We are living on the edge of a climate catastrophe. In the past month, the world has witnessed monstrous flooding steal hundreds of lives in central China and Europe, record temperatures and wildfires scorch the US Pacific Northwest and Canada, and flames envelop the Siberian tundra. As a 16-year-old, I have never been more scared for my future. A major report from the UN IPCC now estimates that the world will likely hit 1.5 degrees of warming by the time I turn 30. By the time that I die, we will have most certainly passed 2 degrees of warming, launching the world into a series of natural disasters unlike anything we have ever seen.
Yet, in the midst of these cascading crises of fire, floods, and fear, money continues to be siphoned into the fossil fuel industry faster than oil can flow. The most surprising of these siphoners? The pension fund—a fund contributed to throughout an employee’s career which provides them with income upon retirement—of those entrusted to protect our future: teachers.
Across the United States, pension funds are being brought under attack by climate activists appalled at the billions that continue to be invested into oil, coal, and natural gas. In May of this year, the Jersey City city council passed a resolution in support of fossil fuel divestment and, less than a month later, Maine became the first state to pass direct legislation to divest its pension fund. New York State’s Common Retirement Fund (CRF) is set to end its fossil fuel investments by 2040, but its teacher retirement fund remains buried in coal and oil—over $4 billion worth of it.
The New York State Teachers Retirement System (NYSTRS) is the main pension fund for teachers in New York State and serves all New York educators except for those in New York City. In total, the fund provides pensions for over 400,000 individuals, with 264,000 of those being active members and 169,000 of them retirees and beneficiaries. NYSTRS has an estimated $4.5 billion invested in the fossil fuel industry—the very industry that threatens the future of the children its pensioners dedicate their lives to protecting. As the tenth largest public pension fund in the US and the country’s third largest teachers retirement fund, NYSTRS must take its money out of fossil fuels.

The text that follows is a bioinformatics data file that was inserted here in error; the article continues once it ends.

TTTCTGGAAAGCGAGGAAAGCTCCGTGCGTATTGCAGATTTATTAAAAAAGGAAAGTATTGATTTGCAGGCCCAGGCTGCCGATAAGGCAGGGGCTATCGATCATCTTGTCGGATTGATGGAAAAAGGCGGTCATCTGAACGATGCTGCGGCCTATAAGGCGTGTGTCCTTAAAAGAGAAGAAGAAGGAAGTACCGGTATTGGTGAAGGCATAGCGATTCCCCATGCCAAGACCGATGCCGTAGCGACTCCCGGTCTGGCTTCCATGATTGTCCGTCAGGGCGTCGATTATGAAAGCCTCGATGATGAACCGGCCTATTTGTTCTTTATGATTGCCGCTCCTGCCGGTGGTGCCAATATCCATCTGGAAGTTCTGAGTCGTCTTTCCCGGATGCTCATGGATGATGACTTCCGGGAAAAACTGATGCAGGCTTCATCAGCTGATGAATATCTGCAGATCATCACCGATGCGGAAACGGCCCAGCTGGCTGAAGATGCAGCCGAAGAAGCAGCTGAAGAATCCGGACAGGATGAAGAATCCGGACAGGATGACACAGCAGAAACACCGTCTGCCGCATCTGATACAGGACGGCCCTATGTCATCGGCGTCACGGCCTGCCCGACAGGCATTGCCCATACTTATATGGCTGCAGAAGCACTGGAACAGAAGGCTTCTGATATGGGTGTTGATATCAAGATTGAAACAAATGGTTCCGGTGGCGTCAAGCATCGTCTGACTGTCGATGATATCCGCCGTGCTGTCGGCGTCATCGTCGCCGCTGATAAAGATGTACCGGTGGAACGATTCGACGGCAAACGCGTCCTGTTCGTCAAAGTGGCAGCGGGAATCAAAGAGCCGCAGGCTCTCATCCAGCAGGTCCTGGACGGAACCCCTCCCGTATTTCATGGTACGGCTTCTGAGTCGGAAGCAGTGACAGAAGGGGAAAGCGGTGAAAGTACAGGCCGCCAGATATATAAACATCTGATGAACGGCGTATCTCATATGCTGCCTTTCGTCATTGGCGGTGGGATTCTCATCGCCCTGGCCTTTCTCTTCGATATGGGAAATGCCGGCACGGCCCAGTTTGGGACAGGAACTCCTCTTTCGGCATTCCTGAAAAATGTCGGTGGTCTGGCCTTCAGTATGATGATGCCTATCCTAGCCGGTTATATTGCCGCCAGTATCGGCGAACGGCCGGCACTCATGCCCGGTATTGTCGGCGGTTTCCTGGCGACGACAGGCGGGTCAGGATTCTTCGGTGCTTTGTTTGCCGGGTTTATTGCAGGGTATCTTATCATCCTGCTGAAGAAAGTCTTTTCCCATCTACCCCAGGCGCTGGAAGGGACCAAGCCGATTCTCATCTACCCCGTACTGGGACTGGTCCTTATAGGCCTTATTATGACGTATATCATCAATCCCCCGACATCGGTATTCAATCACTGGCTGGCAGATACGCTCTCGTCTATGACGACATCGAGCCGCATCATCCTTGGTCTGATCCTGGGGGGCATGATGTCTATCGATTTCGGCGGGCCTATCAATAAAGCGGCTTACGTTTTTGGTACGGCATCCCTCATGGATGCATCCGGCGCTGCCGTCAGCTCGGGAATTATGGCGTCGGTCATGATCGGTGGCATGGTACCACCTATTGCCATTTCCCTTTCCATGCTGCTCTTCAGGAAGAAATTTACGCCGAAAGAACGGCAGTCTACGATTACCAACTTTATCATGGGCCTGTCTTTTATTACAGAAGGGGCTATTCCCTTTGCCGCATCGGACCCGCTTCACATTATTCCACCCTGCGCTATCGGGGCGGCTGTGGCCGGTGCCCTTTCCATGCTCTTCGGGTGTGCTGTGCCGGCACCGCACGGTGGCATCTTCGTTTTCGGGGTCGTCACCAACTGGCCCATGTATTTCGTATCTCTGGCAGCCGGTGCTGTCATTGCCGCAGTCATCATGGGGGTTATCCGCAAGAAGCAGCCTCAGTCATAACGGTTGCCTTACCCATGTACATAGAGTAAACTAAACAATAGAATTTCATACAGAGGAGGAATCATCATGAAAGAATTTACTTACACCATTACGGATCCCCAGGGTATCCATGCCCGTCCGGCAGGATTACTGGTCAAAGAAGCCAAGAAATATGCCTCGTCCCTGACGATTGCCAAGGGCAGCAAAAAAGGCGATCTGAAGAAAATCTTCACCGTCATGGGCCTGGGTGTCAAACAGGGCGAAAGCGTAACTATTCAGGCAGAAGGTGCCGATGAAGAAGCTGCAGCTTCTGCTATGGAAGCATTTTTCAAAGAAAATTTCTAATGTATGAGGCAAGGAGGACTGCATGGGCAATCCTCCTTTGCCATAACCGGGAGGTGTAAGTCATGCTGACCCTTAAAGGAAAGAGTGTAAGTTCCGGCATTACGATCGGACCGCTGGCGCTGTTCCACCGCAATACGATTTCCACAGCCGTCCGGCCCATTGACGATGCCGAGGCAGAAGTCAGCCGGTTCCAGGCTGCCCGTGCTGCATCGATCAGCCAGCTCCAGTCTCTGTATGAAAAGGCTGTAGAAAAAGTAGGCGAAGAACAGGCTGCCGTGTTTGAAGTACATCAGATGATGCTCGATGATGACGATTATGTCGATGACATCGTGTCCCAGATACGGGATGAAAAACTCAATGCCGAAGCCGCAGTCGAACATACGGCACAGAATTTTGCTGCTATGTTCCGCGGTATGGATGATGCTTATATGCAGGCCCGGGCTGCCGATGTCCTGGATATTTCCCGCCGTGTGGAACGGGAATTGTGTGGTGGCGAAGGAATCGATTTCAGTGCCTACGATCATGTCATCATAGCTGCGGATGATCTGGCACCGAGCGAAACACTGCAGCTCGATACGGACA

The fund’s investments in coal, oil, and other fossil fuels allow for the industry as a whole to continue to finance exploration and expansion projects. To truly combat the climate crisis, we must not only immediately halt the growth of fossil fuels, but start to dismantle its existing structures. Divesting from that growth is an essential first step to disentangling the country from nonrenewable energy sources and protecting the future of students in New York State and around the globe.
Divestment is also favorable from a financial standpoint. Fossil fuels have been the worst performing financial sector of the past decade. The CRF, a fund about twice the size of NYSTRS, lost $22 billion over the past ten years by not divesting from fossil fuels. It is simply not fiscally responsible, nor is it morally responsible, for NYSTRS to continue to hold money in the fossil fuel industry.
Over the past six months, Divest NY Teachers, a coalition of teachers, students, and climate organizers, has put serious pressure on the NYSTRS board to move investments from the fossil fuel industry. The coalition’s tactics range from introducing divestment legislation in the NY State legislature, delivering nearly 2,000 petition signatures in favor of divestment, and releasing reports tracking NYSTRS’s investments in specific fossil fuel sectors, such as coal. Over a dozen local New York teachers unions have also passed resolutions in support of their pension’s divestment, but the NYSTRS board remains stagnant.
The amount of work that has gone into divesting a pension fund that should have no fossil fuel investments in the first place is ridiculous. Stopping our teacher’s pension plans from propping up oil and coal should be the easy step in combating the climate crisis, yet, so far, it has only acted as a reminder of how reluctant our systems are to change and how screwed we really are. However, that is in no way a reason to give up hope. Divest NY will continue to fight to ensure a livable future and it is far past time that NYSTRS joins them. We must demand that NYSTRS’s investments reflect their pensioners’ priorities before the climate crisis reaches a point of no return.
Go to divestnyteachers.org to learn more about Divest NY’s current actions to divest the board and get involved.
Hi! My name is Caitlyn Carpenter and I am a 16-year-old from Mamaroneck, NY. I organize with Sunrise Westchester and the New York Youth Climate Leaders and am an editor the Globe (mhsglobe.com). I am also a huge podcast listener and an avid violist.